Once upon a time I started a business called Westfield Chandler Publishing. This name stunk, so I took on a name related to the old Textfire hoax which generated some pretty great small IF games. I mostly chose Textfyre with a Y because the Textfire.Com domain is owned by a squatter.
The original goal was to develop traditional Infocom-like fictional games and try to sell them in bookstores and to school libraries or to get them in classrooms as supplemental reading. I really had very little experience with such an endeavor and a large part of the process of developing Textfyre was to learn how to build a business. This was all in or before 2007.
In the first two years we produced two games with a third remaining incomplete. Secret Letter is probably targeted at 3rd or 4th grade readers (based on current lexical requirements in schools) and has an intentional Disney-like princess theme. Shadow in the Cathedral is much more accessible with its Steampunk theme. I’m actually very proud of both of these games, have played them many times myself, and enjoy both for different reasons. Ian and Jon were very clever about a lot of things in Shadow while Mike was, at least from my perspective, brilliant at capturing the tone and intentions that I asked of him.
In the years since those first two publications, the economy and “other things” put a lot of the business side push of Textfyre on hold. There simply was no time or money for me to push anything and it had become clear that my first few business plans were never going to fly. Instead of closing the business, which I had thought to do many times, I simply set it aside and used it as a conduit for my daytime consulting practice.
In the last twelve months the economy has improved (although not for everyone, I’m very aware) and Chicago has become a burgeoning market for digital start-ups. GroupOn and GrubHub have gotten a lot of people very excited and the new digs at 1871 have made it possible for entrepreneurs to come together on a daily basis for a small amount of money (I pay $125/month for nights and weekend space).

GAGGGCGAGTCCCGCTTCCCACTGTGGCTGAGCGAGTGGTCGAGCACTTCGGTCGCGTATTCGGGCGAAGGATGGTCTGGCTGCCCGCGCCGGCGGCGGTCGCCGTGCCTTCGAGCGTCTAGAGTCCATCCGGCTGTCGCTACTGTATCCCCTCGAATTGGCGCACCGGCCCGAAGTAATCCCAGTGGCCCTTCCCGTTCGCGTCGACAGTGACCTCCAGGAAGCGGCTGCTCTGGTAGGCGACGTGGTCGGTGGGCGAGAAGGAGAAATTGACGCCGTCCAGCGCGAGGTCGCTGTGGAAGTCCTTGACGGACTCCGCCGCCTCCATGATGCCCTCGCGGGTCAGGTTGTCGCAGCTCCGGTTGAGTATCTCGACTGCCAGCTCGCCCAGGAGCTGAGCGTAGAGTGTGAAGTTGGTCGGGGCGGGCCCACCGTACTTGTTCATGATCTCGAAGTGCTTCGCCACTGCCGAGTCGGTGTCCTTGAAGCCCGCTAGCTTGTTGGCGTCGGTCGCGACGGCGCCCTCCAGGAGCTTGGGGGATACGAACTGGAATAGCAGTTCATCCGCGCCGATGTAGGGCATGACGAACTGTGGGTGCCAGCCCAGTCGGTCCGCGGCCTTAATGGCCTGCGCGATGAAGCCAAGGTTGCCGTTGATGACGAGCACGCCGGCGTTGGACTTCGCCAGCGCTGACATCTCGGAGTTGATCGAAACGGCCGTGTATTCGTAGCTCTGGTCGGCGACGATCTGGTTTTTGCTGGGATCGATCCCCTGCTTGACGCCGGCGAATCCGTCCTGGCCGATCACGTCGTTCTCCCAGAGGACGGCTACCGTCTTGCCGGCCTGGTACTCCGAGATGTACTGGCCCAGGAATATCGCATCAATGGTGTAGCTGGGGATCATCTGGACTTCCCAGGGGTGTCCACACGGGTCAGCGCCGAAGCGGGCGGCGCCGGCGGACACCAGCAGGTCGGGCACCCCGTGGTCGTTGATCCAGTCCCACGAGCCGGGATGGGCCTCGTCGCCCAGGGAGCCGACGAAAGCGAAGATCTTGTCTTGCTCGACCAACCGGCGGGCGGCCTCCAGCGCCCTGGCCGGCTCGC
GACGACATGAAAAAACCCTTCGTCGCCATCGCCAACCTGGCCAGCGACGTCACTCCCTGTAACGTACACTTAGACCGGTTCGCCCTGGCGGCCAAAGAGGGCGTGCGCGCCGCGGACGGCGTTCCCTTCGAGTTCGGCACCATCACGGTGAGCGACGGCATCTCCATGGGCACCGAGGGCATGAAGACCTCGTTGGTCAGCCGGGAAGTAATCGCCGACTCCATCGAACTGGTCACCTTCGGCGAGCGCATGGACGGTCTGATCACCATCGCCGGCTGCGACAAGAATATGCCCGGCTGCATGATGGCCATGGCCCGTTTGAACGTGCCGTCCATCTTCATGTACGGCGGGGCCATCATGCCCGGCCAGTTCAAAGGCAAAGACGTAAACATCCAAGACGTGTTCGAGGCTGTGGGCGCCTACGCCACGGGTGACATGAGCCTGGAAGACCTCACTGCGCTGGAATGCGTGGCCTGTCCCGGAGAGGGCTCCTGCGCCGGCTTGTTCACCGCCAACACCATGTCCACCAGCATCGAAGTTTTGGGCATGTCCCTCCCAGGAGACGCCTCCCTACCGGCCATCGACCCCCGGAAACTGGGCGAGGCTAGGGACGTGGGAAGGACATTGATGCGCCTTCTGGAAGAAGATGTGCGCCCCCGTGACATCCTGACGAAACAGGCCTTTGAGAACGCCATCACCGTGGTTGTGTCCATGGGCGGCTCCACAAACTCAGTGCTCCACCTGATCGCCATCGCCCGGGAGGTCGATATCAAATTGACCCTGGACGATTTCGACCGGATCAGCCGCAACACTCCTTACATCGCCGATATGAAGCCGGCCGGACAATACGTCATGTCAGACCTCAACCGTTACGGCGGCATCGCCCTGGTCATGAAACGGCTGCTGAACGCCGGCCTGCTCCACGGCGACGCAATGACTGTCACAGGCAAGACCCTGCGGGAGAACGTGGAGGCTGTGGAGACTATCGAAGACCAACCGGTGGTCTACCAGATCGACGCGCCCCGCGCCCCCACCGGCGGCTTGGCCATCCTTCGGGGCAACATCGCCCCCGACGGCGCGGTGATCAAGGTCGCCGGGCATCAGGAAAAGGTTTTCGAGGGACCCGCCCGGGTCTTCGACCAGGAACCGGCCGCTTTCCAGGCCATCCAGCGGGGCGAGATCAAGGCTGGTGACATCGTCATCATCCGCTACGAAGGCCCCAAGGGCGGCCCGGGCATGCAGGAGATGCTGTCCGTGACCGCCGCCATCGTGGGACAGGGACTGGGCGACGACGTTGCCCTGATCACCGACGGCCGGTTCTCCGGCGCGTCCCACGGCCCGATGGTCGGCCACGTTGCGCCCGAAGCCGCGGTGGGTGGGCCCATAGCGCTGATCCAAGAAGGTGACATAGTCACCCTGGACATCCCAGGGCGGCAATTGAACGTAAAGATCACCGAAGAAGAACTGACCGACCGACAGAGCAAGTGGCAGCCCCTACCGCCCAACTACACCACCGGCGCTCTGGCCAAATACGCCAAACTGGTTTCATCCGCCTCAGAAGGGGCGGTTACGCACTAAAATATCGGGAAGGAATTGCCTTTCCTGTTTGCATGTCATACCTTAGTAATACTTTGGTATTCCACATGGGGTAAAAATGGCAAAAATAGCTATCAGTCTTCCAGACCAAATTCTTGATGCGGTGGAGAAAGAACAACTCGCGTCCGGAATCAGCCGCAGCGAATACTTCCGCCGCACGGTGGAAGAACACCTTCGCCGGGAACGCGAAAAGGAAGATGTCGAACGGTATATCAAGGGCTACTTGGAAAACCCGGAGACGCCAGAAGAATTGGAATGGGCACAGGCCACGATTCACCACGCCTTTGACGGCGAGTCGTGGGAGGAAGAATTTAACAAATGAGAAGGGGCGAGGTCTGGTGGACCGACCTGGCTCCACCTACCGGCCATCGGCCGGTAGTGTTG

This has opened a lot of doors for Textfyre. It’s given me a place to bring people together to talk about building a company. It offers “office hours” from mentors and investors. It has the StarterLeague.Com (formerly CodeAcademy.Org) which teaches computer classes to people who travel to Chicago from all over the world. It has Excelerate Labs, where every year ten start-ups are chosen to work at 1871 on their business, with mentoring and support. A lot of start-up business is done through Built In Chicago, a website and group that hosts networking events, awards ceremonies, and more. Another group, Technori, hosts pitch nights every month at the Chase Auditorium in downtown Chicago.
In the last six months I took a long look at what I’d done with Textfyre and what was still possible. I knew traditional IF was going to be a tough sell without a lot of money or a built-in-audience. I have neither so I had to look at other angles. The education/school angle had been dismissed in the past because there were very complex barriers to entry. At all angles, it was just impossible for start-ups to disrupt anything in the education world. Something changed all of that…
The iPad and the continued adoption of computers in schools has altered almost all of the perceptions of education processes and at all levels people want things to change and are actively seeking new methods and tools. There’s a new Common Core Standard that needs to be adopted over the next few years. Students are coming into primary schools (K-5) with more expertise with computers than their teachers. The system was not and is not prepared for these students.
This leaves open a host of opportunities that many small and large companies are tackling from many different angles. But the one thing that has changed the most is that start-ups are being heard and being funded. Education funding has doubled in the last year and is expected to be the number one source of funding for years to come.
With this new understanding, I started to put a management team together which is complete and we are working and meeting every week. It’s a very strong and passionate team that includes sales, marketing, curriculum, art, and technology expertise. We’ve had meetings with Microsoft Learning and The Gates Foundation and from those meetings we’ve developed a clear path to success. We have a new mission, a new plan, and a part of the plan is the use of the underlying engine, world model, and natural language parser used in Interactive Fiction game development. We’re going to do non-fiction supplemental curriculum and it will have a lot of bells and whistles that you’d never see or need in a traditional IF game, but it’s going to be great.
We recently updated the entire Textfyre website so that it reflects most of the changes we see in our mission.
Of course we still love traditional IF and we plan to work that into our future, so if you have a game you may be hearing from me at some point, asking to put it into our system as supplemental material.
Textfyre is reborn as an education technology company and this is just the beginning.